Titel: Animal Signals
Autor/en: John Maynard Smith
OXFORD UNIV PR
Januar 2004 - kartoniert - 176 Seiten
Why are animal signals reliable? This is the central problem for evolutionary biologists interested in signals. Of course, not all signals are reliable; but most are, otherwise receivers of signals would ignore them. A number of theoretical answers have been proposed and empirical studies
made, but there still remains a considerable amount of confusion. The authors, one a theoretician the other a fieldworker, introduce a sense of order to this chaos. A significant cause of confusion has been the tendency for different researchers to use either the same term with different meanings,
or different terms with the same meaning. The authors attempt to clarify these differences. A second cause of confusion has arisen because many biologists continue to assume that there is only one correct explanation for signal reliability. The authors argue that the reliability of signals is
maintained in several ways, relevant in different circumstances, and that biologists must learn to distinguish between them. In this book they explain the different theories, give examples of signalling systems to which one or another theory applies, and point to the many areas where further work,
both theoretical and empirical, is required.
1. Introduction - what are signals? ; 2. The theory of costly signalling ; 3. Strategic signals and minimal cost signals ; 4. Indices of quality ; 5. The evolution of signal form ; 6. Signals during contests ; 7. Signals in primates and other social animals ; GLOSSARY OF SCIENTIFIC NAMES ; REFERENCES ; AUTHOR INDEX ; SUBJECT INDEX
John Maynard Smith (1920-2004) was an eminent evolutionary biologist and author of many books on evolution, both for scientists and the general public. He was professor emeritus at the University of Sussex, UK, Fellow of the Royal Society, winner of the Darwin Medal, and laureate of the Crafoord Prize of the Swedish Academy of Sciences.
David Harper is Senior Lecturer in Evolution, School of Biological Sciences, University of Sussex, UK.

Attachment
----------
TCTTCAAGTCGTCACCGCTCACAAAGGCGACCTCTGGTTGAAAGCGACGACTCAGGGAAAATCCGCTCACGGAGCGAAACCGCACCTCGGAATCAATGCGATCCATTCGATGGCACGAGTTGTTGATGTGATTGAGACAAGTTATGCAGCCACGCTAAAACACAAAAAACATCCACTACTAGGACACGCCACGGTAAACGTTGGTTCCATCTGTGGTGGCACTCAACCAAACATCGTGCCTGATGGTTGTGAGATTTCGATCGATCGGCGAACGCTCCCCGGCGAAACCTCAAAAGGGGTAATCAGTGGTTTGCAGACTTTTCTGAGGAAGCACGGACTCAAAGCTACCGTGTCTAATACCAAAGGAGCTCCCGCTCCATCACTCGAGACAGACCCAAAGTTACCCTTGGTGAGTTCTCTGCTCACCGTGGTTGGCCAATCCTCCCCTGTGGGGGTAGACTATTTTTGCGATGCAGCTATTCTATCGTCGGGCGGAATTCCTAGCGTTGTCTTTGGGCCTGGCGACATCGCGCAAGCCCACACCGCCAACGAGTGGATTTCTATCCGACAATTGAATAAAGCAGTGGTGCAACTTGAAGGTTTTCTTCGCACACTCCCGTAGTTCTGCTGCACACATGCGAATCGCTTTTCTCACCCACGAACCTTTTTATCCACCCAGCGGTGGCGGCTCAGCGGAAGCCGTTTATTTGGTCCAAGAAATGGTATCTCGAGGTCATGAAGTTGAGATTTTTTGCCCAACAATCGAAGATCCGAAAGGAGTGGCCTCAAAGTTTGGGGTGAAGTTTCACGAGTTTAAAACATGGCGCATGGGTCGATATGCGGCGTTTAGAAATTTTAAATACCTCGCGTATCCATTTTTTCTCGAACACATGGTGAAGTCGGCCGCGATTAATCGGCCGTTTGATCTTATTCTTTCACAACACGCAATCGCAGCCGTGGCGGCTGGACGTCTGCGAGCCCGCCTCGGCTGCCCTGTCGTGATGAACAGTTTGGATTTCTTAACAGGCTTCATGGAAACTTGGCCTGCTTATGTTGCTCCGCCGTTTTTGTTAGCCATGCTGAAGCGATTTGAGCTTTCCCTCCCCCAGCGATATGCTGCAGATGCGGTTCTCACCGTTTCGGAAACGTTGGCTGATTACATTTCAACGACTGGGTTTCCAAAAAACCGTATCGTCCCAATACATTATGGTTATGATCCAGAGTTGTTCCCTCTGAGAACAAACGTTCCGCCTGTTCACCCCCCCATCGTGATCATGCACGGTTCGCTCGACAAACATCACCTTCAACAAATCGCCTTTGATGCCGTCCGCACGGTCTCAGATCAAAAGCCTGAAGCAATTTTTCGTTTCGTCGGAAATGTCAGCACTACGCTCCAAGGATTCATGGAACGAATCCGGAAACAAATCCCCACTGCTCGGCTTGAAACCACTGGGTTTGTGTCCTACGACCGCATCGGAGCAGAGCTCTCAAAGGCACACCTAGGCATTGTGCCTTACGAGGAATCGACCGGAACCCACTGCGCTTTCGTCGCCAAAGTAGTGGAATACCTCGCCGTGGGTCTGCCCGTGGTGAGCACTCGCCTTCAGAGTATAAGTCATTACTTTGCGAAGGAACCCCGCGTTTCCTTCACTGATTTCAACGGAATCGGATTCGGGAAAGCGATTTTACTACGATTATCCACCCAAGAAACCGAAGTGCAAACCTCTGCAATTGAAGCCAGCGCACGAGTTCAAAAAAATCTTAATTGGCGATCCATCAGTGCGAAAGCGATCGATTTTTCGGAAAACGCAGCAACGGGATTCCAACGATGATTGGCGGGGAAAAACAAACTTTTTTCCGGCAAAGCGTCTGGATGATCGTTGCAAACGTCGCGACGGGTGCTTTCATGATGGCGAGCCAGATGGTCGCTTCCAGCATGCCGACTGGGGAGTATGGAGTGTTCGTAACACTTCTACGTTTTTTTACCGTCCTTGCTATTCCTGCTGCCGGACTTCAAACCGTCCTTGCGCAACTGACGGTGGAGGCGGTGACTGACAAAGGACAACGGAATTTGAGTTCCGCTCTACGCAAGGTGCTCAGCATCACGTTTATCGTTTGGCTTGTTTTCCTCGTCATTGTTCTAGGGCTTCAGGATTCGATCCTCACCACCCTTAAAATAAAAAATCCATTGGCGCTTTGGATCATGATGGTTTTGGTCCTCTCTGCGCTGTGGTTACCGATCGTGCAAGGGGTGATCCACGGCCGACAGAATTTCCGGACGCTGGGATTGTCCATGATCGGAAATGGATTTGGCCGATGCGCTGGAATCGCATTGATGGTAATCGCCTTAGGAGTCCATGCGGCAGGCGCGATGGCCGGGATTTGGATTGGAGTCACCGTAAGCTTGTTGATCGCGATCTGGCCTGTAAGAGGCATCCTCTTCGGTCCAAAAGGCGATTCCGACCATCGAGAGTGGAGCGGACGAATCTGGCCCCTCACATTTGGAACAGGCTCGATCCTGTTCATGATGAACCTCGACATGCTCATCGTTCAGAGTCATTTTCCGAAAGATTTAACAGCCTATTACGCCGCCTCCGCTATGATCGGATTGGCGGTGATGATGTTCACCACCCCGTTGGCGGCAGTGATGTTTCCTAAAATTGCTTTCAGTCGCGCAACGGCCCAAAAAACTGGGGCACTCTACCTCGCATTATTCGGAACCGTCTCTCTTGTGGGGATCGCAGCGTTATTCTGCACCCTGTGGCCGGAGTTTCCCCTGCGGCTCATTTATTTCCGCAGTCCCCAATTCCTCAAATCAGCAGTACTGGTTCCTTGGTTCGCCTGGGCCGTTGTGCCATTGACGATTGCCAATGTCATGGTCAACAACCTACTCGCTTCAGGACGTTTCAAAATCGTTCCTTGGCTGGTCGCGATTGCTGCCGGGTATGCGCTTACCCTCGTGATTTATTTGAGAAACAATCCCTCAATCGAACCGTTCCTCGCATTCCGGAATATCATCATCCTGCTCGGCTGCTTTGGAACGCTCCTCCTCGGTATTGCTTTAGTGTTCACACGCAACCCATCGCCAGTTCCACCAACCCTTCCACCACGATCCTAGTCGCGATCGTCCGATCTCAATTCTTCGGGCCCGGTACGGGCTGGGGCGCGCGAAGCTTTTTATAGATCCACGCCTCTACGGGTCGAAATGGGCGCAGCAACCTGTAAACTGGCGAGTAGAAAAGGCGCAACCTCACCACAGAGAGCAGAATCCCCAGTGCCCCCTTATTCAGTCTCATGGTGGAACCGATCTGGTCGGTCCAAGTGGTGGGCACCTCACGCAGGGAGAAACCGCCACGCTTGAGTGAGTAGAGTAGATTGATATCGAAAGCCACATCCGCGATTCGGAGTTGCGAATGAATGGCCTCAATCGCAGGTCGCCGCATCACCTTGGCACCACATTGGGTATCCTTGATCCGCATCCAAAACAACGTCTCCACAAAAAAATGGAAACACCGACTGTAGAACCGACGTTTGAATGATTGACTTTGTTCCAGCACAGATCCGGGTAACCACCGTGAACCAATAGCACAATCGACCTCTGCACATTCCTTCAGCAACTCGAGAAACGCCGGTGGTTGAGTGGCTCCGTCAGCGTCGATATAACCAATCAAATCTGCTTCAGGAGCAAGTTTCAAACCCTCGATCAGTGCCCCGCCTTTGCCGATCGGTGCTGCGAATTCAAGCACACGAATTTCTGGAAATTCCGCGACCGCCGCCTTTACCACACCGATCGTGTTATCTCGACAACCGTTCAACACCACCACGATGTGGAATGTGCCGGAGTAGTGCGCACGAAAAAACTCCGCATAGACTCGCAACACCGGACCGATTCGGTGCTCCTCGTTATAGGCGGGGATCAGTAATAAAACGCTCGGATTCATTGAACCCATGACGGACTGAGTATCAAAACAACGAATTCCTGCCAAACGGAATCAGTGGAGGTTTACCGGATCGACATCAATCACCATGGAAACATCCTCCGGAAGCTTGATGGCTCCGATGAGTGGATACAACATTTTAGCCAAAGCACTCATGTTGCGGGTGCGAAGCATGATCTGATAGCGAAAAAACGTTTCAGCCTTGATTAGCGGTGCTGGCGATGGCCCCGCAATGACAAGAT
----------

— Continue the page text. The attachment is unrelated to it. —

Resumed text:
This book is essential reading for anyone studying animal signals ... the book is well laid out, and its emphasis on clear definition and logic is without parallel in books on animal communication ... We think this book marks a significant contribution by Maynard Smith and Harper, a keystone in the communication literature, and a fitting legacy for John as it will speak discussions long after his death. ISBE Newsletter [The Late] Maynard Smith has inspired generations of biologists with his writing, and he certainly will continue to do so with this work with Harper. Through their admirable assessment of the current status of the field of animal signal evolution, the authors have developed a platform for consensus ... Their fascinating and intriguing empirical examples and natural histories are excellently suited to illustrate the theoretical problems they address. Science Reading the book is a great pleasure, and anyone interested in animal communication will find it both useful and inspiring. Science It is an ideal text for the undergraduate new to the field. Part of the problem is the lack of a basic set of agreed concepts and definitions (signals?!) for workers in the field. This makes it an ideal starting place for ecological discussions where school students can try out different ideas as they try to understand ecology. There's even a case to be made for this as a way of doing fieldwork. Overall, worth reading for the insights it gives us. TEG News